Thursday, November 09, 2006

I Just Don't See Rives Miller Grogans in the Pro-Choice Movement

So last week I asked if pro-choice advocates use violent tactics toward achieving their ends, as much as pro-life advocates do. I didn't answer the commenter's question: "what motivated my question?" I sat back and read what people said on the matter. Yesterday's outburst during the Supreme Court hearings from a passionate pro-lifer, forced me to think about this question again. While, abstractedly, it seems "logical" to assume that any and every political cause has its zealous and "violent" activists, I don't think that a pro-choice stance lends itself to violent and radical tactics. Rives Miller Grogan's outburst underscores this point for me. To Grogan, abortion is a "sin." To sin is to reject God's commands. Moreover, to pro-lifers, abortion is a repulsive, inhumane, selfish act that threatens our very humanity. If you frame your issue in these terms, you are far more likely to attract passionate advocates, willing to use any tactic possible to stop the sin. What is at stake in abortion is our soul, our humanity as a people, and if we don't stop this sin, we are turning our back on God.
There is no room for disagreement from this paradigm. Abortion is wrong, wrong, wrong.

However, if you are pro-choice, fundamentally, you respect anyone who would choose not to have an abortion because she found it sinful. You don't demand that the opponent to abortion change her view on it. All you ask is that the opponent not assume that her view, which is based on her own moral convictions, shaped by a narrow theological view, not pretend to be infallible.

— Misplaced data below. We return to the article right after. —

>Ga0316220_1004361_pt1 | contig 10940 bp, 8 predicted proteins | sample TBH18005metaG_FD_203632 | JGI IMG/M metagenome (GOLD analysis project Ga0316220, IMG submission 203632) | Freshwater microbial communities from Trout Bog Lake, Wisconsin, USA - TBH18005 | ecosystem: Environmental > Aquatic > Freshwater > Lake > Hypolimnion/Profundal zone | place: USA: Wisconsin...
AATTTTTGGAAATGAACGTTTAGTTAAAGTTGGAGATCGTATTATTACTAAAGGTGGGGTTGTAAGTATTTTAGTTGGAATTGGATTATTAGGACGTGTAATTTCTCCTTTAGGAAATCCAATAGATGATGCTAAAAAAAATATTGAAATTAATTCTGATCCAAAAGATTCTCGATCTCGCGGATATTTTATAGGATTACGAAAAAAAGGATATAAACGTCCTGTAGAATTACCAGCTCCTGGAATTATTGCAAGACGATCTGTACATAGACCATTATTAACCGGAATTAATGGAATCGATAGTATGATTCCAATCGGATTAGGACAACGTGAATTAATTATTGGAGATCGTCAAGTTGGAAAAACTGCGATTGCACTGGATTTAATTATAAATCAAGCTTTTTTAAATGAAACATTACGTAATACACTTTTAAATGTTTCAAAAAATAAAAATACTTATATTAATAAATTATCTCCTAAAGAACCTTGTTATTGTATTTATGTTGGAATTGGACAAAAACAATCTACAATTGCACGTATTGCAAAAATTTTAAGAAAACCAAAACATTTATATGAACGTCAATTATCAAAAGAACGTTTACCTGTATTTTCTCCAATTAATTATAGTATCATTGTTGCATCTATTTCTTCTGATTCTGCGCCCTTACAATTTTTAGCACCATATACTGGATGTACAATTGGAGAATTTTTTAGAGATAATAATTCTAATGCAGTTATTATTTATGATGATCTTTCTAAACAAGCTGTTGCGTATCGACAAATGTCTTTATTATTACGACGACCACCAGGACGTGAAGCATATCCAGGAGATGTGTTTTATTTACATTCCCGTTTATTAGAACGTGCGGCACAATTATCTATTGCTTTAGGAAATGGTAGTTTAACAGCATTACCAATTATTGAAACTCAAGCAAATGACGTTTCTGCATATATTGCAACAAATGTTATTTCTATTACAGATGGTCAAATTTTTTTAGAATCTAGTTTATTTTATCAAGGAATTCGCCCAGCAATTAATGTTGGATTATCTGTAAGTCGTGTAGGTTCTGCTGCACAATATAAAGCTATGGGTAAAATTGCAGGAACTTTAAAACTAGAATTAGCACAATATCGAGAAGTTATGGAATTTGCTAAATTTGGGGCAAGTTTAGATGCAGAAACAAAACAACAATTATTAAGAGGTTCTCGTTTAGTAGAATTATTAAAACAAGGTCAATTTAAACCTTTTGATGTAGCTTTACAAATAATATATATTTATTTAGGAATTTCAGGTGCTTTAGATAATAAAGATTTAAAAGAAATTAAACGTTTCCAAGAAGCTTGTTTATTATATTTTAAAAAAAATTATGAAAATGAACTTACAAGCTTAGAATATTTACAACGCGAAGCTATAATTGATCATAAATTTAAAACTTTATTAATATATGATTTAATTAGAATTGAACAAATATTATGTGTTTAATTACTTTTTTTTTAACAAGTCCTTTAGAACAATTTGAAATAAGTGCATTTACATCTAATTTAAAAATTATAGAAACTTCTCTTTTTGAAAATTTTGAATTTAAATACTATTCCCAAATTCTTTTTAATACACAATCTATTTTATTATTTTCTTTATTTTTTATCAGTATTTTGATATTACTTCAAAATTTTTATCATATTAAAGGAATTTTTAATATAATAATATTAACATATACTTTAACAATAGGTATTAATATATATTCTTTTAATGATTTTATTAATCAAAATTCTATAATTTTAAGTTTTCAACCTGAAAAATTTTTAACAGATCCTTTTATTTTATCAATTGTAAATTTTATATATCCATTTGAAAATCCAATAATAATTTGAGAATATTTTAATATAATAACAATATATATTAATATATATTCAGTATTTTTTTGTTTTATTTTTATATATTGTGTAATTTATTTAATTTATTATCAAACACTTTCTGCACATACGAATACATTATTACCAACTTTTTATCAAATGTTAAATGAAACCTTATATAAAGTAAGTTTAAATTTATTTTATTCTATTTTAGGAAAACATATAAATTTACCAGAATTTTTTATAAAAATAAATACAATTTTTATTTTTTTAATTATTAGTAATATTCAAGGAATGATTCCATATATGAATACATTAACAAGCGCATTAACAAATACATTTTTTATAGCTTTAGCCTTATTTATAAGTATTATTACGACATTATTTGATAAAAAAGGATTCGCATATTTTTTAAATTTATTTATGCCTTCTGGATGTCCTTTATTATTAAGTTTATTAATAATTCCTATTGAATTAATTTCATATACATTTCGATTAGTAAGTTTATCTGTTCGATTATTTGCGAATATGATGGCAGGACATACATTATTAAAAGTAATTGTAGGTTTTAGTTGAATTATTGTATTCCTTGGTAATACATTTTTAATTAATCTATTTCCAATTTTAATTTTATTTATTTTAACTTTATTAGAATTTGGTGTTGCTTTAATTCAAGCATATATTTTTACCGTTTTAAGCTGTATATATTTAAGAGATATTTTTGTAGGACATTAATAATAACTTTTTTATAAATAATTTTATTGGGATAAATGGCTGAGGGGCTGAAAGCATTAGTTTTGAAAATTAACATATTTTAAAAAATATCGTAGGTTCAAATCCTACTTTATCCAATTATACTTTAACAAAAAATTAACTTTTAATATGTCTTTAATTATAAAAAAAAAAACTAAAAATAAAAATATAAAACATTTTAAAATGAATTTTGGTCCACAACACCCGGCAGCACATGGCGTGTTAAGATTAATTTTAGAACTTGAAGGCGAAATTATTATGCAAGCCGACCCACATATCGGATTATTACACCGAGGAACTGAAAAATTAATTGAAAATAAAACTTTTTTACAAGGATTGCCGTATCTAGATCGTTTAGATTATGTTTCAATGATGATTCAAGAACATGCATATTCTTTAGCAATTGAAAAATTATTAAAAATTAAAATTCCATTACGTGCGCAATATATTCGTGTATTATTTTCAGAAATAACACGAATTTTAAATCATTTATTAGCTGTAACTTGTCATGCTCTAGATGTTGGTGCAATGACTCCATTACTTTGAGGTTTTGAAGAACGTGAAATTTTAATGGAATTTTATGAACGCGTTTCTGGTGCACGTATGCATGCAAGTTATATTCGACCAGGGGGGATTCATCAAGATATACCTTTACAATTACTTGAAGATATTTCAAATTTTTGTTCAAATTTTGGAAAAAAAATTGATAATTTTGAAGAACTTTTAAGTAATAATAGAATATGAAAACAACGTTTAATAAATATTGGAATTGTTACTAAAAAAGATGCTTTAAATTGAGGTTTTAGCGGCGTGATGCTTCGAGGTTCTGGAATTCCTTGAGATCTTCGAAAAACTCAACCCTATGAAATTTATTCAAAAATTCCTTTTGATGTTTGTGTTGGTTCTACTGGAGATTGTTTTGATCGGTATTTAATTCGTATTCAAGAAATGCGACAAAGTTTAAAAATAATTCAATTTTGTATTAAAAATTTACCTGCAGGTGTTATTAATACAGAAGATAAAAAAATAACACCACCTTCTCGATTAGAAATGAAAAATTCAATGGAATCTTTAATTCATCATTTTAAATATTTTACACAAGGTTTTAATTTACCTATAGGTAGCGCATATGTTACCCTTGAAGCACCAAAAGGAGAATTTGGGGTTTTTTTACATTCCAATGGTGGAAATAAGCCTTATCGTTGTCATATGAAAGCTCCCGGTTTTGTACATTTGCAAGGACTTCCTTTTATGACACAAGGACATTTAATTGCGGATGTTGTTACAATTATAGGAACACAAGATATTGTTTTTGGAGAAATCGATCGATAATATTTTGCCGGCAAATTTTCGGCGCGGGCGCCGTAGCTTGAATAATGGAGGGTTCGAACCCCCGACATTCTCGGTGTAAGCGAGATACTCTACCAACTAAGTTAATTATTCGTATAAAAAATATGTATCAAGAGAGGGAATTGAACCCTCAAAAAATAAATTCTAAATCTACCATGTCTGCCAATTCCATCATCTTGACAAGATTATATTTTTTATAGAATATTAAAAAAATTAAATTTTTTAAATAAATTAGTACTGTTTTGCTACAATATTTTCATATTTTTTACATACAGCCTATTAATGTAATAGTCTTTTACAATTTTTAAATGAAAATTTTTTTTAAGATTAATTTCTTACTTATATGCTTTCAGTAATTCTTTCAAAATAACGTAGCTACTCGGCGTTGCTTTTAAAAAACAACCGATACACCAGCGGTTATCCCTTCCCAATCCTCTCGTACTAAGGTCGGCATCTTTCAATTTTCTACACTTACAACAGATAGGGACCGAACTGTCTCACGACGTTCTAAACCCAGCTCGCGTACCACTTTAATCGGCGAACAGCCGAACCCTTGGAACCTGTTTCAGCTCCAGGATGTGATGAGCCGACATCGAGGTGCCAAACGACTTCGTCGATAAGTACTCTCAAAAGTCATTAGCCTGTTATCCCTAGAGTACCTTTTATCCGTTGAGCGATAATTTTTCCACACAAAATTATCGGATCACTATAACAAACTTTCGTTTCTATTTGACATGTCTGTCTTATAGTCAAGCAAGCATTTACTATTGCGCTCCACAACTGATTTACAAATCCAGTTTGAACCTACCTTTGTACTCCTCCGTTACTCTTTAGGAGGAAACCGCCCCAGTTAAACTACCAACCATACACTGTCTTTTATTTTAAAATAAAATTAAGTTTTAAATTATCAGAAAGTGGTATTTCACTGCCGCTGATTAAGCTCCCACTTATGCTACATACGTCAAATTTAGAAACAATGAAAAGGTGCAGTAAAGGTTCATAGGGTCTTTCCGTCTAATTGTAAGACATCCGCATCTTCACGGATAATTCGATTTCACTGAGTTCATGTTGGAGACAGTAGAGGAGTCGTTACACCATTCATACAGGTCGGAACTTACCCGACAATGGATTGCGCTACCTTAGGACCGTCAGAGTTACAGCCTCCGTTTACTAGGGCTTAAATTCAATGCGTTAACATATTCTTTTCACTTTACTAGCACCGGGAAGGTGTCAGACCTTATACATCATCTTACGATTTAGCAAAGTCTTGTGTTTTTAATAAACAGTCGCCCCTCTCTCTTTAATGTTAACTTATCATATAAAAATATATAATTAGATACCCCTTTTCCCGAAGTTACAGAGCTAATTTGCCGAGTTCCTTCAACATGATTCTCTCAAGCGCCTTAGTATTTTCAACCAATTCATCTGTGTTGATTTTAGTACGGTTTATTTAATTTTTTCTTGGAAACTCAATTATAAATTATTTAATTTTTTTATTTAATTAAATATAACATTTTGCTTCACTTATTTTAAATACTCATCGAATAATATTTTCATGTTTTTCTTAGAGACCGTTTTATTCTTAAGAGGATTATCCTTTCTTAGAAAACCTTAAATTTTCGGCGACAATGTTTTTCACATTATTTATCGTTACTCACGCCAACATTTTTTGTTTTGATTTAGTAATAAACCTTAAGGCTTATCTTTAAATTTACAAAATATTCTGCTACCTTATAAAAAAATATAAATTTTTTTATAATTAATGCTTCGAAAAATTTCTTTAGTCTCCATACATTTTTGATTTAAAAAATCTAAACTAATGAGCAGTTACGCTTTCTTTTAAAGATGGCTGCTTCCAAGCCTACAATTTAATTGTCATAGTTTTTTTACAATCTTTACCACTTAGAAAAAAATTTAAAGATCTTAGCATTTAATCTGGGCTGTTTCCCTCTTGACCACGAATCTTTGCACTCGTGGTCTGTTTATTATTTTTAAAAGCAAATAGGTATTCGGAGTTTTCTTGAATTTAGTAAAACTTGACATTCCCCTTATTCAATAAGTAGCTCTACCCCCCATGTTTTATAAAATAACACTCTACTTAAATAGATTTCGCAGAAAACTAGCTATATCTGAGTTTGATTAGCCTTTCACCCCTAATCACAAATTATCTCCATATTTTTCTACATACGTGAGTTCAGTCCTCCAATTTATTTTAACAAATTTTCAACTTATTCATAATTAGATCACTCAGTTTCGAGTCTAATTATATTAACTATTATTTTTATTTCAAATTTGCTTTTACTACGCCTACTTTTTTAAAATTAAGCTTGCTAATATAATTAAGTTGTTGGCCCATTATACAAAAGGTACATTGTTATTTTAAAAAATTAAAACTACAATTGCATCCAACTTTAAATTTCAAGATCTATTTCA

There are many political causes on the left that inspire violent tactics, for example, environmentalists, animal rights activists, or anti-globalization activists. What inspires violent tactics in the more radical branches of these movements is the belief that their view is the only right view; again, there is no room for moral disagreement. Free trade agreements necessarily lead to the death and impoverishment of peoples in the developing world, for example. Those who protest "free trade agreements" don't say: look, we are opposed to free trade agreements, but we grant your right to believe in the merits of free trade agreements for developing economies.

The built in respect for different positions on the moral issue is what distinguishes the pro-choice movement from the pro-life movement. If you acknowledge that all moral positions are fallible, then it is hard to inspire passionate, doggeded commitment to your cause. In what way does it make sense to use violence to impose respect for moral disagreement? Why would you blow up the courts, for example, to make the point that the legal judgments should respect the diversity of religious convictions in this country?